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College Grad Feels 'Lied To' After Working Hard All Week To Just Lay In Bed All Weekend Because She Can't Afford Anything

Photo: Yan Krukau / Pexels
upset college grad

Everyone knows that our economy is shifting — headlines are overflowing with stories about student debt, inflation, homelessness, and the struggle of the working class. Not only is it disheartening to read, but it’s disheartening to live through, especially for recent college graduates and people just starting their careers. 

According to a Handshake study on college seniors, over 70% of students say their career plans are shifting to accommodate “looming student loan repayment” bills. In addition, over 30% of college students don’t even have enough money for groceries.

Recent college graduate Abby Ferrell shared her experience with this hardship, describing the shame and struggle she’s dealt with navigating finances in her corporate post-grad role. 

Ferrell posted a tearful video saying she feels ‘lied to’ because she can’t ‘afford to do anything’ after graduating college. 

“Has anyone else just worked their [butt] off for the last three or four years to get a college degree and now you have a job that you hate, you still can’t afford life, and you’re still [expletive] miserable?” she questioned.



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Her video from February 5 has gained a great deal of attention, as many people empathize with her exhaustion. She admitted she couldn’t afford her rent, groceries, and other bills despite following “the path of success” everyone pushed her toward. 

“You just feel lied to because you thought that if you just went to college and got a degree you’d be able to afford a house and things that make you happy," she said. "But yet you still barely can afford groceries or clothes or literally anything that makes you happy at all and you had to spend the whole entire weekend in your bed because you literally don't have any money to go do anything."

Ferrell is far from the only recent graduate who can barely afford groceries and bills, let alone entertainment or nights out. 

Not only does the idea of owning a home seem like a borderline-impossible dream for people in their 20s, but many college graduates are struggling to afford even a studio or one-bedroom apartment. Studies show that college graduates from the Class of 2019 are paying an exceedingly higher amount in rent than the Class of 2009, despite making lower wages, navigating a more difficult job market, and having less opportunity for financial growth. 



Despite childhood stories of success after college, modern post-graduate students are experiencing quite the opposite — and it’s no wonder they "feel lied to" in the face of this nightmare. Some even turn to taking on more debt with higher education due to a lack of job opportunities or fear of student loan repayment.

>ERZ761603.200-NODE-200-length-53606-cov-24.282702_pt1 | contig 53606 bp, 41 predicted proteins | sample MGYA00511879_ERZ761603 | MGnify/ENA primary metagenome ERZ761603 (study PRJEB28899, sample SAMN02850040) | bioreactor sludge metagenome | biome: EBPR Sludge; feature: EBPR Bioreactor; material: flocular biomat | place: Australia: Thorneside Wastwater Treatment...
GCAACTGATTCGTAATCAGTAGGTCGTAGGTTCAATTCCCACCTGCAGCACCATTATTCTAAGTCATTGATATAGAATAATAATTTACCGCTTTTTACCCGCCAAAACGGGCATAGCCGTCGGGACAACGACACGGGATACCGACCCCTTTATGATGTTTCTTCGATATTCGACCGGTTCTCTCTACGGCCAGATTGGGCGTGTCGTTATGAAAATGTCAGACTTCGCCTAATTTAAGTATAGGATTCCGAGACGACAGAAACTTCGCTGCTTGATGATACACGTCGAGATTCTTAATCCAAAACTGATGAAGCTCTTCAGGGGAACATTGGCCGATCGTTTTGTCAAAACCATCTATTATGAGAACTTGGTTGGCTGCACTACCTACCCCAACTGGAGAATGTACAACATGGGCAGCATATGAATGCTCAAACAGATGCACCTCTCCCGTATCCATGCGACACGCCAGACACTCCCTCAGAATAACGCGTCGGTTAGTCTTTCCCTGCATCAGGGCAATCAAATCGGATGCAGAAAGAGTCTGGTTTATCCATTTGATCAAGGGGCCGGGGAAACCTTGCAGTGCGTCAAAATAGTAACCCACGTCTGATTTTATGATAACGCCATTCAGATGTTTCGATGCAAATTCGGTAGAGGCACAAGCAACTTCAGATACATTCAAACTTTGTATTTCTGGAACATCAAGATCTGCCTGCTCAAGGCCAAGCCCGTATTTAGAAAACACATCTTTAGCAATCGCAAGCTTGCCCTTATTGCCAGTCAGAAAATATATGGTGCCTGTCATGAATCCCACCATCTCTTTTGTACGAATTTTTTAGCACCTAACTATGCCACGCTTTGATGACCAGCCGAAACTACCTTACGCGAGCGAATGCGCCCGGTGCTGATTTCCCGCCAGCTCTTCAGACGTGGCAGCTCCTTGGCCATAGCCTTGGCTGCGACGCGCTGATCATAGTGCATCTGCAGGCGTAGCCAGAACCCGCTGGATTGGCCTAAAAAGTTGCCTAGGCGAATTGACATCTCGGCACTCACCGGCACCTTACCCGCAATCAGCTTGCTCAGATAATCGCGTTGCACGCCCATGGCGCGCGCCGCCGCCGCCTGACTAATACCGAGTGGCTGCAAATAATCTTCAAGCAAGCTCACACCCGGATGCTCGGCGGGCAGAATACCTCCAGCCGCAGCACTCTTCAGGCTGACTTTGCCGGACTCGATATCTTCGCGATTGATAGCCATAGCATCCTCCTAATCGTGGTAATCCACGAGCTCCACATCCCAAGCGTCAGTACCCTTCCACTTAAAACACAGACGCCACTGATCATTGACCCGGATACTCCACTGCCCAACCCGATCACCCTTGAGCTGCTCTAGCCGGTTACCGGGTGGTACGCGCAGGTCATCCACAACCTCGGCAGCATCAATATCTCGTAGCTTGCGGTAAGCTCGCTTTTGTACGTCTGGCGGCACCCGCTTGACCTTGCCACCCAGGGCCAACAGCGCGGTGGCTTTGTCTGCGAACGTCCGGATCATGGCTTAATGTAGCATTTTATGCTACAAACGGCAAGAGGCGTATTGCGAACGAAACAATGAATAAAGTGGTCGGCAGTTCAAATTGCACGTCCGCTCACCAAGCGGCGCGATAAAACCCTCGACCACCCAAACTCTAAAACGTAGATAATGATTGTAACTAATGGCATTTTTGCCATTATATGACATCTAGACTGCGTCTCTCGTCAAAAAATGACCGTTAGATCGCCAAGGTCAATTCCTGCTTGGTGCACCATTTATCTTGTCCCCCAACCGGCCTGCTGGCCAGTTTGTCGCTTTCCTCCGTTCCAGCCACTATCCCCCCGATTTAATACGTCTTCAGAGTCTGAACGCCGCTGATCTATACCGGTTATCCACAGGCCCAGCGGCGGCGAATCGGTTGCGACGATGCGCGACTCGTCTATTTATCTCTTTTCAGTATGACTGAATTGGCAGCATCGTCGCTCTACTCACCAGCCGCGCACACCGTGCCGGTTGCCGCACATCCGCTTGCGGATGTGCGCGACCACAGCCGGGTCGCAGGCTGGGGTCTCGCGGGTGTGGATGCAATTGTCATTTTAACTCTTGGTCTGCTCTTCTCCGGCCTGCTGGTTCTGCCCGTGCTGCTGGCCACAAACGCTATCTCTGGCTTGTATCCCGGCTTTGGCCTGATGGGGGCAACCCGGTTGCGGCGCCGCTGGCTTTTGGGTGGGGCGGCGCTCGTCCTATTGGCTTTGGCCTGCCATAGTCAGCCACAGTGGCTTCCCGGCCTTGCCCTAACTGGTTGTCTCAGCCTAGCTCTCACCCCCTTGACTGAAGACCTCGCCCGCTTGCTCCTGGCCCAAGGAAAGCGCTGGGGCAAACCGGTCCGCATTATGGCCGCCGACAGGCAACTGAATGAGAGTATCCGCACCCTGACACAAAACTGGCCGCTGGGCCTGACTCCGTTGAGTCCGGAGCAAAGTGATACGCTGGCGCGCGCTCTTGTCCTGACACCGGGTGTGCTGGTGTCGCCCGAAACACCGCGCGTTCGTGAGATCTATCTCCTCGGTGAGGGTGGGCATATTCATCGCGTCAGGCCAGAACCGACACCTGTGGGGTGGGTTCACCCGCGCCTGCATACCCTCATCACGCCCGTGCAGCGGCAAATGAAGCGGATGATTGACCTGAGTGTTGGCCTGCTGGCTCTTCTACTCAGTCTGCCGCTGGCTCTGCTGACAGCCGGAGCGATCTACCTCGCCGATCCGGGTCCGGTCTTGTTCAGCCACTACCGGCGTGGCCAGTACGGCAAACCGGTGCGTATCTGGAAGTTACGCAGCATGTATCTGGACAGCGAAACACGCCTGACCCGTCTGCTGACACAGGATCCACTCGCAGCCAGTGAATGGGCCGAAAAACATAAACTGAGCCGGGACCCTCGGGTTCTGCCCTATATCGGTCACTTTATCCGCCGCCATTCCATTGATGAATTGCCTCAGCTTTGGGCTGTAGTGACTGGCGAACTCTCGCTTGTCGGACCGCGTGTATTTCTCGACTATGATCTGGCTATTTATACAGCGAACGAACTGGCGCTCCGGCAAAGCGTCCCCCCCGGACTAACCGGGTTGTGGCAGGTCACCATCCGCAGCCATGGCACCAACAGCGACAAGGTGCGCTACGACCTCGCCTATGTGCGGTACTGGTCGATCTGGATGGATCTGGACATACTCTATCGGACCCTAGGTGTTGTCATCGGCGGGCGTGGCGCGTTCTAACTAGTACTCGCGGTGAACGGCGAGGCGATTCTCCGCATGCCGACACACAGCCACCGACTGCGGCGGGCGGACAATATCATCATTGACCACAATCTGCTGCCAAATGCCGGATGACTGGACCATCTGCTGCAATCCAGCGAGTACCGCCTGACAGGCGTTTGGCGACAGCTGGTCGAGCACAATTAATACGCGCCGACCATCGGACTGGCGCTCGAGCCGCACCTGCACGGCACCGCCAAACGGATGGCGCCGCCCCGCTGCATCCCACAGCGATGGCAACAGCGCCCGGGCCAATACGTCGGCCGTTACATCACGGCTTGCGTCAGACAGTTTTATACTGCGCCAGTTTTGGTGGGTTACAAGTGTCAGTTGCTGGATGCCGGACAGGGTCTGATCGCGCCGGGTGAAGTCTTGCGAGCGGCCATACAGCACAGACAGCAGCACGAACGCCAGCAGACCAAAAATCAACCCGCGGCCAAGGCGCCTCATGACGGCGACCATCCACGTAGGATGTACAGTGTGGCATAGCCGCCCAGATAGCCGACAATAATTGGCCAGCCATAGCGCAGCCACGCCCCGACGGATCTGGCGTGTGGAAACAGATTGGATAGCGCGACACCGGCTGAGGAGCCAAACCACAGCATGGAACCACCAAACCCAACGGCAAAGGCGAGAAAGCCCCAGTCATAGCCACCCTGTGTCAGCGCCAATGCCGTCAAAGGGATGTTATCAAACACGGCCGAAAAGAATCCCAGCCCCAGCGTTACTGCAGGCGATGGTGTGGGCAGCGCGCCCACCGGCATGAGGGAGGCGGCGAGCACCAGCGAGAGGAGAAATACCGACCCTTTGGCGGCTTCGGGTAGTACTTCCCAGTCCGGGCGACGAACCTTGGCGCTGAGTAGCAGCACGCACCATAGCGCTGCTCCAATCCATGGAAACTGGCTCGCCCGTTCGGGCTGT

But even for those graduate students, the sad reality is it doesn't seem to get easier. Studies from 2023 show that 17% of graduate students are experiencing homelessness, 39% are struggling with food insecurity, and more than half are struggling with some form of housing insecurity. 

In the same vein, more established figures of power in the United States are attempting to criminalize homelessness, as if they aren’t the ones responsible for its exacerbation.

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The comment section is disheartening, with many attempting to discredit her experience. 

Although this generation of new graduates is actively sharing their stories and asking for help on social media, it seems there are still ignorant audiences that don’t truly grasp the significance of their struggles. Comments under this woman’s post greatly encompass that ignorance, with one commenter writing, “You’ll be okay. Other generations have gone through this for decades.” 

It’s just not the truth — the countless statistics, stories, and heartbreaking experiences are proof of that. Others in her comment section tried to re-emphasize a falsified version of “hard work,” using opinions and misinformed perceptions of “Gen Z’s work ethic” as a foundation for their hurtful comments. 

“Do you understand the ‘American Dream’? If you want to live, work, and succeed here, you have to work for it. That also means working through the hard parts,” one person wrote. 



But that's not exactly the case. Scholars and employment professionals from across the world spend their lives investigating this idea of “The American Dream.” The sad truth is that it’s dead if it really ever existed to begin with. What’s taking its place is a much simpler — but vastly different — dream, where people have access to basic freedom and comfort. 

For decades, “The American Dream” has targeted very specific demographics with false hope and misled motivation, leading them towards a future where they’re never truly better off in our jaded society. Even if immigrant students make it to college — which studies show is becoming increasingly difficult — they’re faced with a flawed financial aid system that leaves them worse off than when they started. 

So, while some commenters feel this woman’s experience is unjustified, the truth is millions of college graduates are feeling the same. Failing to acknowledge her experience, and that of the entire post-grad community, is only failing the future of our country financially, socially, and beyond. 

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Zayda Slabbekoorn is a news and entertainment writer at YourTango focusing on pop culture analysis and human interest stories.